In killing ISIS leader, US delivers from over the horizon

Republicans praise commando raid but cast doubt on President Biden’s ability to stop terrorism

The compound in Atmeh, Syria, where the Pentagon says ISIS leader Abu Ibrahim al-Hashimi al-Qurayshi killed himself. (Defense Department via Getty Images)
The compound in Atmeh, Syria, where the Pentagon says ISIS leader Abu Ibrahim al-Hashimi al-Qurayshi killed himself. (Defense Department via Getty Images)
Posted February 3, 2022 at 4:19pm

Lawmakers on Thursday applauded the U.S.-led raid that prompted ISIS leader Abu Ibrahim al-Hashimi al-Qurayshi to kill himself and members of his family.

The mission's success demonstrated that the Biden administration can, at least in some cases, use “over the horizon” capabilities to attack terrorists in places where the U.S. has no base of operations.

Defense Department officials have said those capabilities will deter a restoration of terrorist strongholds in places like Afghanistan where the U.S. no longer has troops on the ground.

But Republicans, while pleased with al-Qurayshi’s death, said they remained unconvinced of that.

Al-Qurayshi detonated a bomb as U.S. Special Operations commandos raided his compound in northwest Syria, killing himself and at least a dozen others in his entourage.

Democrats played up the success. “Last night, America delivered justice to the leader of ISIS and struck a serious blow to this terrorist group,” tweeted Speaker Nancy Pelosi.

The chairmen of the Senate and House Armed Services committees also praised Biden.

Sen. Jack Reed of Rhode Island said in a statement that the raid “dealt a significant blow to ISIS,” while Rep. Adam Smith of Washington said the victory was thanks to the “leadership of the Biden-Harris administration.”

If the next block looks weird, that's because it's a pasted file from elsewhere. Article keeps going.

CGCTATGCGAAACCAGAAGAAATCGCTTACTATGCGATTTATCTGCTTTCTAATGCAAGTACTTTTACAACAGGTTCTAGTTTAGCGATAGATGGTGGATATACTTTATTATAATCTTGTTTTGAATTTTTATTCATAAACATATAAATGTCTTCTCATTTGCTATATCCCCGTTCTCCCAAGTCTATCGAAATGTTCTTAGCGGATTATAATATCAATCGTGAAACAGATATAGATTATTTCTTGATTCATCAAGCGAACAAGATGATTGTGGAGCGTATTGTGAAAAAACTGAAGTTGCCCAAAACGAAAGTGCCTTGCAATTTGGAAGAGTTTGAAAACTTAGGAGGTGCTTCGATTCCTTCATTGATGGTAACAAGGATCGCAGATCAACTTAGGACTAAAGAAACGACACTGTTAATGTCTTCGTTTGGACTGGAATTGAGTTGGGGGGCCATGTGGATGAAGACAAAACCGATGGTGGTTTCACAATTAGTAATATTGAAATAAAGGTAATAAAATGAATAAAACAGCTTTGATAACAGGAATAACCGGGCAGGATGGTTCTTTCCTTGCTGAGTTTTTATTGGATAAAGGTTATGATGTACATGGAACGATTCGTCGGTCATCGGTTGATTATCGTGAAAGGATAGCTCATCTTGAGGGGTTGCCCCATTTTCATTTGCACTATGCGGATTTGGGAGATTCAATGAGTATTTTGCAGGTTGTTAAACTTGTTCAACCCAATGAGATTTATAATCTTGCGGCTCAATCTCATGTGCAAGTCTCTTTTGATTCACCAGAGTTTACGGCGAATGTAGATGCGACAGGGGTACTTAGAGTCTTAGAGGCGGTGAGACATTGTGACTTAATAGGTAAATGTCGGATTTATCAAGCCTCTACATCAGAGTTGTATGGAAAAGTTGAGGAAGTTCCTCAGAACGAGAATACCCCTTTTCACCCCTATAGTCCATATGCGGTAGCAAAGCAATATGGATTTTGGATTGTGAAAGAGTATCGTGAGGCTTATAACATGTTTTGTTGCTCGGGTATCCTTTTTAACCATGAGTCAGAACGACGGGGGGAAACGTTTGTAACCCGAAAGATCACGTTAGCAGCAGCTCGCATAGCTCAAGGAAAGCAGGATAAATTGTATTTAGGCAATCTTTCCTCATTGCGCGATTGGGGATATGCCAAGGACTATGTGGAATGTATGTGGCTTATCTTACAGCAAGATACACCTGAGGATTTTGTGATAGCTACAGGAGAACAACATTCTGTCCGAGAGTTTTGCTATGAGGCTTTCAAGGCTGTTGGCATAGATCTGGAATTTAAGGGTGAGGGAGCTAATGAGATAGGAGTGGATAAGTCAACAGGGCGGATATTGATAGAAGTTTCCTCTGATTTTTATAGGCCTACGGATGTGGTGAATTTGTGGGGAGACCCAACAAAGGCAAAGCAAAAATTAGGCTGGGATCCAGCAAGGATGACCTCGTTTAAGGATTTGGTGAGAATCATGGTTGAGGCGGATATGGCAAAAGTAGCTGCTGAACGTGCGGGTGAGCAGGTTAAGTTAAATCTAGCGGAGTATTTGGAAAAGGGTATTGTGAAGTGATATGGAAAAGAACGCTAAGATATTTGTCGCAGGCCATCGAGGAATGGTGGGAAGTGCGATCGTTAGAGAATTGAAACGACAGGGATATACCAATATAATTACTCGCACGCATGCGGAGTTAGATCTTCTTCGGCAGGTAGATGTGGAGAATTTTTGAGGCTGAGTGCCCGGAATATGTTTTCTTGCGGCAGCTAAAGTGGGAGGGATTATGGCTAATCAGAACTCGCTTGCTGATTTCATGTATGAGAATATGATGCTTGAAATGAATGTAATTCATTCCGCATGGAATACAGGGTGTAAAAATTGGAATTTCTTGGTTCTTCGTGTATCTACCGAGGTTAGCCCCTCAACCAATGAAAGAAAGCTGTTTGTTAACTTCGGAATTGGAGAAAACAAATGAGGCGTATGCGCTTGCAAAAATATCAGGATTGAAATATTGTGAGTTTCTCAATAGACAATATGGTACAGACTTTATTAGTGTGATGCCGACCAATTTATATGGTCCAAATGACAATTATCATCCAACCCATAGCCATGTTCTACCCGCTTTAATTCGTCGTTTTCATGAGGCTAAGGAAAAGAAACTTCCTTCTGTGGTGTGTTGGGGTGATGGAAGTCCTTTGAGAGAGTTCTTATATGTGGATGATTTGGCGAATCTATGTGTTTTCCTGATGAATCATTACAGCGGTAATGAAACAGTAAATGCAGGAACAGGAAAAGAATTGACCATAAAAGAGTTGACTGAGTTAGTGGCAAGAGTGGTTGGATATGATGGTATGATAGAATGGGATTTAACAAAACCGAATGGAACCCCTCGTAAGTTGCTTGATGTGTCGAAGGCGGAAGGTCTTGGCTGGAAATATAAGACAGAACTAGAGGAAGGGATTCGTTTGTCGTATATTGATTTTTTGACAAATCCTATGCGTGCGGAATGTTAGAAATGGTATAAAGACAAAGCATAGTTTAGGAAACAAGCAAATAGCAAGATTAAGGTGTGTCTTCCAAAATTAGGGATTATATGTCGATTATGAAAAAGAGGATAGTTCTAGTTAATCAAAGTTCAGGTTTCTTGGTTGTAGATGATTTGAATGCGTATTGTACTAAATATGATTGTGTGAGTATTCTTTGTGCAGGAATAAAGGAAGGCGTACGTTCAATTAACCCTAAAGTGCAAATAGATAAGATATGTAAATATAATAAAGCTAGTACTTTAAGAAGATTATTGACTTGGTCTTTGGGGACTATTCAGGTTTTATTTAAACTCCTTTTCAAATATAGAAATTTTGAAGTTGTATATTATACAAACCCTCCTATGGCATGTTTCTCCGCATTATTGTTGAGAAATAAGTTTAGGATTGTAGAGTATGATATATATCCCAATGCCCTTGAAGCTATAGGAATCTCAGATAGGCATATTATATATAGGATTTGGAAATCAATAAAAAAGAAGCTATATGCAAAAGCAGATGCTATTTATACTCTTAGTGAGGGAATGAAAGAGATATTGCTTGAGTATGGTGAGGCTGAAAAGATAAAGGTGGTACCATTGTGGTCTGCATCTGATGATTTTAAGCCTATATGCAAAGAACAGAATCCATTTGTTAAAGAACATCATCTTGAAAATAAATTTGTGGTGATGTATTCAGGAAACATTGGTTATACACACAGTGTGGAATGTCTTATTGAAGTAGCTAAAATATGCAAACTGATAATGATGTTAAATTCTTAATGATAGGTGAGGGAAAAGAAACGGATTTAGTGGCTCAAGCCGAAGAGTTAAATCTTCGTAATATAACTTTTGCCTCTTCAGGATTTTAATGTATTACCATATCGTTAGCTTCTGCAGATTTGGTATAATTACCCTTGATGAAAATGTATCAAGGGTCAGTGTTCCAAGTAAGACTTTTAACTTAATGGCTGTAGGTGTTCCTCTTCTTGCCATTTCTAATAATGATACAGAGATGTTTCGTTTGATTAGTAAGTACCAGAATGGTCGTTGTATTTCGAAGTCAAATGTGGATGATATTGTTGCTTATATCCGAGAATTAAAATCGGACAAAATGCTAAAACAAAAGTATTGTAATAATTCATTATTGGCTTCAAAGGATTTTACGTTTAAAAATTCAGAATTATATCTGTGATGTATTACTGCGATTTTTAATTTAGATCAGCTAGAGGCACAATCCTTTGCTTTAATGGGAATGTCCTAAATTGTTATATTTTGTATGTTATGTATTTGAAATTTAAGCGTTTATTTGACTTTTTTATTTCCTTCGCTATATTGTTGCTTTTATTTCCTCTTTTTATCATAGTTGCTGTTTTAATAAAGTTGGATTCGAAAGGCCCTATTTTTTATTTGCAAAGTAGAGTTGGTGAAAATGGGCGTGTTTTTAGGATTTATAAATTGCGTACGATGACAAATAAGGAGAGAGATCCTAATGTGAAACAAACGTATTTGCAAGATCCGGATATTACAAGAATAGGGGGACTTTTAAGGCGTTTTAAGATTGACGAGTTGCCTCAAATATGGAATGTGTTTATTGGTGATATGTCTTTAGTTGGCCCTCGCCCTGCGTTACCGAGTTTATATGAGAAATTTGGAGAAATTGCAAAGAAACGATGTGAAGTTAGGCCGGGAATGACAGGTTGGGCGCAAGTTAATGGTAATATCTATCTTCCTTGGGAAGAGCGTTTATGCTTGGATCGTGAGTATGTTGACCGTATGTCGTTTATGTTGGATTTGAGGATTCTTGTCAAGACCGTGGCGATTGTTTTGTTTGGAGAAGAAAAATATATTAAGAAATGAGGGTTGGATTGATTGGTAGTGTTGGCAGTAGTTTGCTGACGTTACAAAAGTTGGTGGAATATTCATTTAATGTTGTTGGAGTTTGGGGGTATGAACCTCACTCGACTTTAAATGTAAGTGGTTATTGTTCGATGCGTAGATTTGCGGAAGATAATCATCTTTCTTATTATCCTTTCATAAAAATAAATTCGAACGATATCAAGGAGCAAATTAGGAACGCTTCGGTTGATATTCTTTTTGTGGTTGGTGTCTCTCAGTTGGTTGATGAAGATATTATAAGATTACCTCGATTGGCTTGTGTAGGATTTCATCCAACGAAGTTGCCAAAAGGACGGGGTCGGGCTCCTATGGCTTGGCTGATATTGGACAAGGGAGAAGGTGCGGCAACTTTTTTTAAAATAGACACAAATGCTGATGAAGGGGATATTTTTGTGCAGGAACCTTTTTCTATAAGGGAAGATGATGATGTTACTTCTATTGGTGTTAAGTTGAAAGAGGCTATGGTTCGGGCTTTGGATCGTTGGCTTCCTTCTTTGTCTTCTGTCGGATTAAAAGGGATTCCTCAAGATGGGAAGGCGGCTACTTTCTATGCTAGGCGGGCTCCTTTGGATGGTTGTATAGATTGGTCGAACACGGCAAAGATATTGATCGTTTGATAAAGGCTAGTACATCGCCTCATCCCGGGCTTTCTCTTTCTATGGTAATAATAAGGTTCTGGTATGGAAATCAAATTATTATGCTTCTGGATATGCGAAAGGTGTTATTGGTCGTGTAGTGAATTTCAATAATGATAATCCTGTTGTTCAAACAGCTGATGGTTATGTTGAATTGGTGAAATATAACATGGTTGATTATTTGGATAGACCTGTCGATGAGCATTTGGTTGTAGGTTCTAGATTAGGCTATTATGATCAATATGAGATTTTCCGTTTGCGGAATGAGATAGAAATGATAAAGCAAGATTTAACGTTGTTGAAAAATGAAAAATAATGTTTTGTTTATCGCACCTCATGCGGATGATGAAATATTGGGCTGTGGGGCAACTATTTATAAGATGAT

GOP still skeptical

Their GOP counterpart in the Senate, Armed Services ranking member James M. Inhofe of Oklahoma, said it was “a better day when there is one less terrorist” but added that he still didn’t believe the Biden administration had a plan for preventing terrorist groups from regrouping now that the United States has left Afghanistan. Defense Department officials have testified that they believe groups like al-Qaida are seeking to regroup and that they may be a threat within months.

“This single operation is not a substitute for an effective, comprehensive counterterrorism plan,” Inhofe said.

Florida Republican Rep. Michael Waltz, a member of the House Armed Services Committee, also questioned the Biden administration’s ability to thwart future terrorist threats.

“For those who claim no we no longer need troops in the Middle East, we cannot conduct these types of missions without nearby bases, intelligence, special forces, and local allies,” Waltz tweeted. “We currently have NONE of these capabilities to address the resurgence of ISIS and Al Qaeda in Afghanistan.”